Thursday, April 12, 2007

Pharmacists and Contraceptives

Over the past few years, the issue of whether pharmacists should be required to dispense so-called "morning after" birth control pills has been debated widely in Washington State. Today, the Pharmacy Board, after a substantial amount of discussion, consideration, and re-consideration of proposed rules, unanimously voted to require drug stores to dispense lawful prescriptions while allowing individual pharmacists only the discretion to have another pharmacist on-site fill the prescription instead. I find this to be an eminently sensible decision. Without rehashing the entire debate, here is why.

This issue presents a conflict of interests: (1) that of the patient, who has an interest in having a prescription filled and (2) that of the pharmacist, who may harbor moral objections to the particular prescription.

The interests of the patient have been through at least one level of review with a doctor, who wrote the given prescription. This, to me, serves to enhance the validity of the patient's interests. Given that refusals to fill prescriptions have often centered upon prescriptions preventing conception, the interest in avoiding an unwanted pregnancy is generally a very serious one. We must, of course, balance this against the interests of the pharmacist who objects.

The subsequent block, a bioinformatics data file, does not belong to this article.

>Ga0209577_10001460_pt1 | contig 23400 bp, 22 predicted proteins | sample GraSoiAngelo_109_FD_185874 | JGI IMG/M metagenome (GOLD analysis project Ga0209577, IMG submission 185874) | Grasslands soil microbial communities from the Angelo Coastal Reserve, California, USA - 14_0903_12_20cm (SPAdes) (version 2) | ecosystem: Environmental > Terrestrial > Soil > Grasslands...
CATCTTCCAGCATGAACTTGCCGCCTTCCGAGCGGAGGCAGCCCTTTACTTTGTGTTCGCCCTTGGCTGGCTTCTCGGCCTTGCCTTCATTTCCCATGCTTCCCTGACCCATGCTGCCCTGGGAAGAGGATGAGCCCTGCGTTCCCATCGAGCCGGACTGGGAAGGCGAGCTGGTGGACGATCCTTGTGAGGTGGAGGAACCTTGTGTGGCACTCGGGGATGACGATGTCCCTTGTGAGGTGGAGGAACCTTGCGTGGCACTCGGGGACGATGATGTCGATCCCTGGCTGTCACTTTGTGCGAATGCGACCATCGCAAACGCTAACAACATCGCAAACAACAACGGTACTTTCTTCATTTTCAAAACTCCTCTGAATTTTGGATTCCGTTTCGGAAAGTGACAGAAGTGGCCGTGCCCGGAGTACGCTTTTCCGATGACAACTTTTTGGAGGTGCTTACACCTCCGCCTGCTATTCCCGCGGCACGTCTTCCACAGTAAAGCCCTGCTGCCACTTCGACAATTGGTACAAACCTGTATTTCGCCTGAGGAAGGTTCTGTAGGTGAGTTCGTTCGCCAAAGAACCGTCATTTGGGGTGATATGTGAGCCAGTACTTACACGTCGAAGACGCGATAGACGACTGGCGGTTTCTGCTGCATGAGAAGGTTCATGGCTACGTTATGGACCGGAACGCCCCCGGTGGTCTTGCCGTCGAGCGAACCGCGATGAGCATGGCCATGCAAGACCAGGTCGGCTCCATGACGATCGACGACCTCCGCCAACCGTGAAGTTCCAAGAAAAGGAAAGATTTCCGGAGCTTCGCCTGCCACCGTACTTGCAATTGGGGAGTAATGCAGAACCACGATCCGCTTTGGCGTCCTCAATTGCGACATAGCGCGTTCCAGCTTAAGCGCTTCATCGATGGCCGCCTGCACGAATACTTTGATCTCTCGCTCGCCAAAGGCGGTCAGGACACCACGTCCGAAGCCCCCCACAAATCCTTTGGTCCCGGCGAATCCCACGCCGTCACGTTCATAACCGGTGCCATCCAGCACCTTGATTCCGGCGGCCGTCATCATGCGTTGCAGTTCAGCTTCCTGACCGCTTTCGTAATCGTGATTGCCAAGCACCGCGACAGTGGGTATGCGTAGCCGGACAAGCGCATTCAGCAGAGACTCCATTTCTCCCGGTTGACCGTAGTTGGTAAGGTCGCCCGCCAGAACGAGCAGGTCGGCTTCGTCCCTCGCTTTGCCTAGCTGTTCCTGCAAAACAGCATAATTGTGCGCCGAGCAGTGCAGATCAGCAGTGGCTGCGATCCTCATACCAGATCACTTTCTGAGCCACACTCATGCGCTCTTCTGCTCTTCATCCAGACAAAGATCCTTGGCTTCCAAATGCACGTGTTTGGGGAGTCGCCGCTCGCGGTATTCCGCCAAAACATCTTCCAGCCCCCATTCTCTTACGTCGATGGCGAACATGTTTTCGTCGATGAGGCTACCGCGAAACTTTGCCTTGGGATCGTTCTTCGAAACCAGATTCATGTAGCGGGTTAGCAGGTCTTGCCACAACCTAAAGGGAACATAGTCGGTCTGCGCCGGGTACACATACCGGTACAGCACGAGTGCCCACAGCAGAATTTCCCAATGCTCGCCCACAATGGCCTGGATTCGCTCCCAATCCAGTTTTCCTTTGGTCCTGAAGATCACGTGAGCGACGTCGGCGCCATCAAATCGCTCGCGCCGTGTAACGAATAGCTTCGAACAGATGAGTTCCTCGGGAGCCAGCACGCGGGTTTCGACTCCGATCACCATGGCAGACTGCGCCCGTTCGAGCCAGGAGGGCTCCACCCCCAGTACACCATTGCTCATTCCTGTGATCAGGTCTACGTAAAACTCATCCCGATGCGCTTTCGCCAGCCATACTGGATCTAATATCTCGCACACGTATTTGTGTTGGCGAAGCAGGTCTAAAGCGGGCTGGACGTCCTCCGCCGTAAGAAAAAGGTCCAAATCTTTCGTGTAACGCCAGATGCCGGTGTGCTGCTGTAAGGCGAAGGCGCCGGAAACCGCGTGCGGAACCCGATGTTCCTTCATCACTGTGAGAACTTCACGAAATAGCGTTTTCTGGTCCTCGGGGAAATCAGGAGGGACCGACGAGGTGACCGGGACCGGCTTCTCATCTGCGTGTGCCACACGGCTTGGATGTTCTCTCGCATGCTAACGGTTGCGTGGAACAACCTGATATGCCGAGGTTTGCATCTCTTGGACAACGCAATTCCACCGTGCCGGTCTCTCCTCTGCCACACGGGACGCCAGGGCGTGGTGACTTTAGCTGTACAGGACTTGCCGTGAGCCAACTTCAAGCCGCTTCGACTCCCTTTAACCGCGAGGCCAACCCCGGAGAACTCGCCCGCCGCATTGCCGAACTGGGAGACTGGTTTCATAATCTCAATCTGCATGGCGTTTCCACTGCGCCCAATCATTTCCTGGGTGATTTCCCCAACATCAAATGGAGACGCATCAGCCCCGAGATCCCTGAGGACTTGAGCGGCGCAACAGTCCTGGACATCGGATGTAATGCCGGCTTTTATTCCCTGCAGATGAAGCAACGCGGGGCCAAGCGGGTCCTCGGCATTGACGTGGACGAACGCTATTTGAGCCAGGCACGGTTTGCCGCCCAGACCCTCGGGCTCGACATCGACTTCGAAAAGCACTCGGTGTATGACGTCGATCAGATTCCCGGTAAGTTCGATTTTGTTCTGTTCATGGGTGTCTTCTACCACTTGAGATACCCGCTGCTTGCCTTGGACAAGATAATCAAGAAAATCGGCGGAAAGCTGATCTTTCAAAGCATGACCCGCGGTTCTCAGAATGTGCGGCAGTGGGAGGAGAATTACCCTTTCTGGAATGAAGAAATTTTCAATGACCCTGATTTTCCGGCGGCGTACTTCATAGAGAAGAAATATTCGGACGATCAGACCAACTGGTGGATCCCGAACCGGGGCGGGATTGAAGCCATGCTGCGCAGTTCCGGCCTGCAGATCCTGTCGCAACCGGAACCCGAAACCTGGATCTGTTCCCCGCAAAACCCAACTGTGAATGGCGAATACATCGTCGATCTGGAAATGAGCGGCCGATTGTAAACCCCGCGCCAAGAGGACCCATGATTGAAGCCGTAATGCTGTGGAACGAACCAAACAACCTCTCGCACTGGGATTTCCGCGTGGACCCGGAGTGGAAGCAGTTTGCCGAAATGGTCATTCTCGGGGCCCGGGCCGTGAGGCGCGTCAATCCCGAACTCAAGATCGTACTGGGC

The pharmacist's interest, on first blush, is also a fairly strong one - the right to behave in accordance with one's moral, religious, and ethical beliefs. This interest is, however, undermined in that being a pharmacist is a profession licensed by the state. Such licensing creates responsibilities. One such responsibility is to fulfill lawful prescriptions, regardless of personal convictions. The pharmacist is, of course free to seek other lines of work involving no such professional responsibility to the public (working in the pharmaceutical industry, for instance).

Weighing the competing interests, then, the balance seems to fall decidedly in favor of the patient's interest. Were doctors able to both create and fill prescriptions this would be a closer call, but currently, the only way to meet the patient's needs in every case is to require pharmacists to dispense all lawful prescriptions. As such, I applaud the Pharmacy Board's decision.


Weiwen Ng said...

yep, sounds like a pretty reasonable step to me also. there's one problem, though. I believe that Washington State is pretty liberal. if they took this model to a conservative state, it might sound reasonable, except that no other pharmacist on site might feel morally able to prescribe emergency or regular contraception.

Katie Cameron said...

Hi Karl-

You are usually close to being right. Nice.

Katie and Casey